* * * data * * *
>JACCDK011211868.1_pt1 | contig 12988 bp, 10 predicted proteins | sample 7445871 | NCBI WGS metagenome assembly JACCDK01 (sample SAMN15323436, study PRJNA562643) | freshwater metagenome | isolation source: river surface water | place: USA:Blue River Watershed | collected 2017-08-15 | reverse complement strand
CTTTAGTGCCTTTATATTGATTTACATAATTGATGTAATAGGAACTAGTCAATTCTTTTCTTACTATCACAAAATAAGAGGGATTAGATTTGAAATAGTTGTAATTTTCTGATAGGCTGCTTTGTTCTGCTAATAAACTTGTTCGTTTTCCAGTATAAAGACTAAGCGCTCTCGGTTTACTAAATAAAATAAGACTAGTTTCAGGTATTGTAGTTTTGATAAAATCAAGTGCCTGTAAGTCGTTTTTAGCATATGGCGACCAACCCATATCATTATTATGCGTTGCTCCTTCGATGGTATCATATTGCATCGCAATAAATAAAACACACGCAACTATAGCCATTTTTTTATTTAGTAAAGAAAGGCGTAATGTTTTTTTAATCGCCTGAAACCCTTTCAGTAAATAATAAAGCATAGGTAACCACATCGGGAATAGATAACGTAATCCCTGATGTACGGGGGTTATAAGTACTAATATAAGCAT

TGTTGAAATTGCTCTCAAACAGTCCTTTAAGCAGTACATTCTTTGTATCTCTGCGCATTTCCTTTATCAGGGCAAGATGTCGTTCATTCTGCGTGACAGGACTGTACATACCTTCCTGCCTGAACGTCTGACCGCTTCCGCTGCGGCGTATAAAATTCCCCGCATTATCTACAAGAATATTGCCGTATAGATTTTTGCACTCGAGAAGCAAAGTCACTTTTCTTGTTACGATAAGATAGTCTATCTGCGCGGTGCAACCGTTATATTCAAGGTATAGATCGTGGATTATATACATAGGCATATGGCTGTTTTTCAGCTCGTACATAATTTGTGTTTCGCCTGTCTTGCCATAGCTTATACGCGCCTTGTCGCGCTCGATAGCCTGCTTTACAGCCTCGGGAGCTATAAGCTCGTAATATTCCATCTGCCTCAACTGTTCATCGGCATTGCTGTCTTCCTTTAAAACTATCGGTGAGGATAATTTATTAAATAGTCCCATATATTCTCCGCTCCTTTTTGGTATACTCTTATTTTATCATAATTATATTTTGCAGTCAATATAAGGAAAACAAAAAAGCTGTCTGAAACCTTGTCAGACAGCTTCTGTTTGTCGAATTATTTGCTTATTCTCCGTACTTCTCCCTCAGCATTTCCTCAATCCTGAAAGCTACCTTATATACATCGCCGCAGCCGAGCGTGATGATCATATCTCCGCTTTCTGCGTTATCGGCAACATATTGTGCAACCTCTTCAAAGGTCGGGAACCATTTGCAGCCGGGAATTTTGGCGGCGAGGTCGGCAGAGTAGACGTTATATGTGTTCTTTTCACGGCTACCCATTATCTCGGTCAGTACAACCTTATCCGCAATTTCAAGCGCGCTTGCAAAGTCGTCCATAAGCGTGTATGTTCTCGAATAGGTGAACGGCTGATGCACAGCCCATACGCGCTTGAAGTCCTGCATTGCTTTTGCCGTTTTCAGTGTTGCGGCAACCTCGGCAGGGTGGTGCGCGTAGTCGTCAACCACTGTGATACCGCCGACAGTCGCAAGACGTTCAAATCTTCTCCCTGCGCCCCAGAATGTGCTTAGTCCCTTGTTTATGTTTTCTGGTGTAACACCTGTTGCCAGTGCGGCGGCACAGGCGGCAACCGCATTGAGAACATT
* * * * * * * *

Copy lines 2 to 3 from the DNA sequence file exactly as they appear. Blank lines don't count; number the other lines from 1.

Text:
CTTTAGTGCCTTTATATTGATTTACATAATTGATGTAATAGGAACTAGTCAATTCTTTTCTTACTATCACAAAATAAGAGGGATTAGATTTGAAATAGTTGTAATTTTCTGATAGGCTGCTTTGTTCTGCTAATAAACTTGTTCGTTTTCCAGTATAAAGACTAAGCGCTCTCGGTTTACTAAATAAAATAAGACTAGTTTCAGGTATTGTAGTTTTGATAAAATCAAGTGCCTGTAAGTCGTTTTTAGCATATGGCGACCAACCCATATCATTATTATGCGTTGCTCCTTCGATGGTATCATATTGCATCGCAATAAATAAAACACACGCAACTATAGCCATTTTTTTATTTAGTAAAGAAAGGCGTAATGTTTTTTTAATCGCCTGAAACCCTTTCAGTAAATAATAAAGCATAGGTAACCACATCGGGAATAGATAACGTAATCCCTGATGTACGGGGGTTATAAGTACTAATATAAGCAT

TGTTGAAATTGCTCTCAAACAGTCCTTTAAGCAGTACATTCTTTGTATCTCTGCGCATTTCCTTTATCAGGGCAAGATGTCGTTCATTCTGCGTGACAGGACTGTACATACCTTCCTGCCTGAACGTCTGACCGCTTCCGCTGCGGCGTATAAAATTCCCCGCATTATCTACAAGAATATTGCCGTATAGATTTTTGCACTCGAGAAGCAAAGTCACTTTTCTTGTTACGATAAGATAGTCTATCTGCGCGGTGCAACCGTTATATTCAAGGTATAGATCGTGGATTATATACATAGGCATATGGCTGTTTTTCAGCTCGTACATAATTTGTGTTTCGCCTGTCTTGCCATAGCTTATACGCGCCTTGTCGCGCTCGATAGCCTGCTTTACAGCCTCGGGAGCTATAAGCTCGTAATATTCCATCTGCCTCAACTGTTCATCGGCATTGCTGTCTTCCTTTAAAACTATCGGTGAGGATAATTTATTAAATAGTCCCATATATTCTCCGCTCCTTTTTGGTATACTCTTATTTTATCATAATTATATTTTGCAGTCAATATAAGGAAAACAAAAAAGCTGTCTGAAACCTTGTCAGACAGCTTCTGTTTGTCGAATTATTTGCTTATTCTCCGTACTTCTCCCTCAGCATTTCCTCAATCCTGAAAGCTACCTTATATACATCGCCGCAGCCGAGCGTGATGATCATATCTCCGCTTTCTGCGTTATCGGCAACATATTGTGCAACCTCTTCAAAGGTCGGGAACCATTTGCAGCCGGGAATTTTGGCGGCGAGGTCGGCAGAGTAGACGTTATATGTGTTCTTTTCACGGCTACCCATTATCTCGGTCAGTACAACCTTATCCGCAATTTCAAGCGCGCTTGCAAAGTCGTCCATAAGCGTGTATGTTCTCGAATAGGTGAACGGCTGATGCACAGCCCATACGCGCTTGAAGTCCTGCATTGCTTTTGCCGTTTTCAGTGTTGCGGCAACCTCGGCAGGGTGGTGCGCGTAGTCGTCAACCACTGTGATACCGCCGACAGTCGCAAGACGTTCAAATCTTCTCCCTGCGCCCCAGAATGTGCTTAGTCCCTTGTTTATGTTTTCTGGTGTAACACCTGTTGCCAGTGCGGCGGCACAGGCGGCAACCGCATTGAGAACATT